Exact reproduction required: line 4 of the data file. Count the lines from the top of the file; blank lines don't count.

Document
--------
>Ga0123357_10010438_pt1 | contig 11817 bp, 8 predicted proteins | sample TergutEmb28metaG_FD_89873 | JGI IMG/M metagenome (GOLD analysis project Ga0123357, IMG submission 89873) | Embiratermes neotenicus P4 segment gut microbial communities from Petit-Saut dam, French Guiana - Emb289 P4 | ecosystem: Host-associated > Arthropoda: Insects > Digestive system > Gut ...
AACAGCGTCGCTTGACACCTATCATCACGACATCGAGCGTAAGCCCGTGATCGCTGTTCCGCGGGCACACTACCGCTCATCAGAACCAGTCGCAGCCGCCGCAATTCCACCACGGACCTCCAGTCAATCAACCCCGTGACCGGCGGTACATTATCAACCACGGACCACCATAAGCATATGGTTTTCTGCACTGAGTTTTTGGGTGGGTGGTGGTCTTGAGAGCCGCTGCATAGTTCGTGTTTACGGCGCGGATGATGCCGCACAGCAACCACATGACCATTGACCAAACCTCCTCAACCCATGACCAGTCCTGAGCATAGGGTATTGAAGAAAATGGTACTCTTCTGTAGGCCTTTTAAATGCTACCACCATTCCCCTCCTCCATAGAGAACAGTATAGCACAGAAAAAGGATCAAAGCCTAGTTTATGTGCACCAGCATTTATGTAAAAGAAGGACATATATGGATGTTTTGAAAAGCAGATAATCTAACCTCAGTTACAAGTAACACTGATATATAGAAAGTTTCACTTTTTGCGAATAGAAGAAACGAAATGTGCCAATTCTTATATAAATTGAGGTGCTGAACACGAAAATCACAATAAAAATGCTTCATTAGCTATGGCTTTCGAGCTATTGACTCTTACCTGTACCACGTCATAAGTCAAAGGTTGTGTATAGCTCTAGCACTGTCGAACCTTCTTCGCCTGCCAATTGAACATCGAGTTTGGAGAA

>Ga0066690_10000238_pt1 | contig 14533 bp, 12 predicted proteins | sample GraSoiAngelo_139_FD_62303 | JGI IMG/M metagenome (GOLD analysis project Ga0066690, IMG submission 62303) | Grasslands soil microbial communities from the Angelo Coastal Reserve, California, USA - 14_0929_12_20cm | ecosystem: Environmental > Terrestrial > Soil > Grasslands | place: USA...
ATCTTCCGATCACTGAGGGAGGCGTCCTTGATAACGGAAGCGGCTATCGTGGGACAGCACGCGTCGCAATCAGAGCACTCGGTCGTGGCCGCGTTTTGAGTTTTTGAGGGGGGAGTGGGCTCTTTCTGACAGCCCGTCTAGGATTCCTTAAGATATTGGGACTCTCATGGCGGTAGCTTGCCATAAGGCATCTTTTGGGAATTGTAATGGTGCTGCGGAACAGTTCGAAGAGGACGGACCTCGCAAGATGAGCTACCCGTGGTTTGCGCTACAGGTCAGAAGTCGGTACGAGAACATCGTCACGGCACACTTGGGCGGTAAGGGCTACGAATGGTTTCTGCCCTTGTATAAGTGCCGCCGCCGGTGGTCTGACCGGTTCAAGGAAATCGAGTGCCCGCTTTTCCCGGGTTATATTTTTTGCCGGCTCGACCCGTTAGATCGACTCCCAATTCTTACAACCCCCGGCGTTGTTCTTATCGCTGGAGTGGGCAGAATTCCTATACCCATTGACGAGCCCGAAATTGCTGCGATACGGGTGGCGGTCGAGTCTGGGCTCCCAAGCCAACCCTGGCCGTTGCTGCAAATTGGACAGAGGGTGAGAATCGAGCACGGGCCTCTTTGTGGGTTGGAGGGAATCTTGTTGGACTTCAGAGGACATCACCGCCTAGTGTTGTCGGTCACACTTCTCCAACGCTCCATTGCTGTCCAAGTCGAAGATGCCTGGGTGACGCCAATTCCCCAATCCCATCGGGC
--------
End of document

ATCTTCCGATCACTGAGGGAGGCGTCCTTGATAACGGAAGCGGCTATCGTGGGACAGCACGCGTCGCAATCAGAGCACTCGGTCGTGGCCGCGTTTTGAGTTTTTGAGGGGGGAGTGGGCTCTTTCTGACAGCCCGTCTAGGATTCCTTAAGATATTGGGACTCTCATGGCGGTAGCTTGCCATAAGGCATCTTTTGGGAATTGTAATGGTGCTGCGGAACAGTTCGAAGAGGACGGACCTCGCAAGATGAGCTACCCGTGGTTTGCGCTACAGGTCAGAAGTCGGTACGAGAACATCGTCACGGCACACTTGGGCGGTAAGGGCTACGAATGGTTTCTGCCCTTGTATAAGTGCCGCCGCCGGTGGTCTGACCGGTTCAAGGAAATCGAGTGCCCGCTTTTCCCGGGTTATATTTTTTGCCGGCTCGACCCGTTAGATCGACTCCCAATTCTTACAACCCCCGGCGTTGTTCTTATCGCTGGAGTGGGCAGAATTCCTATACCCATTGACGAGCCCGAAATTGCTGCGATACGGGTGGCGGTCGAGTCTGGGCTCCCAAGCCAACCCTGGCCGTTGCTGCAAATTGGACAGAGGGTGAGAATCGAGCACGGGCCTCTTTGTGGGTTGGAGGGAATCTTGTTGGACTTCAGAGGACATCACCGCCTAGTGTTGTCGGTCACACTTCTCCAACGCTCCATTGCTGTCCAAGTCGAAGATGCCTGGGTGACGCCAATTCCCCAATCCCATCGGGC